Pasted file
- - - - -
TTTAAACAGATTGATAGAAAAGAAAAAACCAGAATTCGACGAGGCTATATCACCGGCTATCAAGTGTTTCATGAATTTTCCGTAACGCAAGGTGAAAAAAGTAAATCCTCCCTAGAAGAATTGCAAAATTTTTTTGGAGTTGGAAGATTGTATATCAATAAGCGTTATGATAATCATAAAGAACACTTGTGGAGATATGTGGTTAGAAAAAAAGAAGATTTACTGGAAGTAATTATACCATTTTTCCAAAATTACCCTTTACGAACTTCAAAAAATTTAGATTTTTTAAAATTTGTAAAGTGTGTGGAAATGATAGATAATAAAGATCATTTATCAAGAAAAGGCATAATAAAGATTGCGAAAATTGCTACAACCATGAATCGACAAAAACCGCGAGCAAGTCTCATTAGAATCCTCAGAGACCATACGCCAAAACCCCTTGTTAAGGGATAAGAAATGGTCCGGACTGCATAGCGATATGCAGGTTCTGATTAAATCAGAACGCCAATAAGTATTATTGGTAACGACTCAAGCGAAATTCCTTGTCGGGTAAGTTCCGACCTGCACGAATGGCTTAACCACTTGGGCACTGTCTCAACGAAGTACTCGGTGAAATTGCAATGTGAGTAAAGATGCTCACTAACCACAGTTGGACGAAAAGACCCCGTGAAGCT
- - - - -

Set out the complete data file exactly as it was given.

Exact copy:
TTTAAACAGATTGATAGAAAAGAAAAAACCAGAATTCGACGAGGCTATATCACCGGCTATCAAGTGTTTCATGAATTTTCCGTAACGCAAGGTGAAAAAAGTAAATCCTCCCTAGAAGAATTGCAAAATTTTTTTGGAGTTGGAAGATTGTATATCAATAAGCGTTATGATAATCATAAAGAACACTTGTGGAGATATGTGGTTAGAAAAAAAGAAGATTTACTGGAAGTAATTATACCATTTTTCCAAAATTACCCTTTACGAACTTCAAAAAATTTAGATTTTTTAAAATTTGTAAAGTGTGTGGAAATGATAGATAATAAAGATCATTTATCAAGAAAAGGCATAATAAAGATTGCGAAAATTGCTACAACCATGAATCGACAAAAACCGCGAGCAAGTCTCATTAGAATCCTCAGAGACCATACGCCAAAACCCCTTGTTAAGGGATAAGAAATGGTCCGGACTGCATAGCGATATGCAGGTTCTGATTAAATCAGAACGCCAATAAGTATTATTGGTAACGACTCAAGCGAAATTCCTTGTCGGGTAAGTTCCGACCTGCACGAATGGCTTAACCACTTGGGCACTGTCTCAACGAAGTACTCGGTGAAATTGCAATGTGAGTAAAGATGCTCACTAACCACAGTTGGACGAAAAGACCCCGTGAAGCT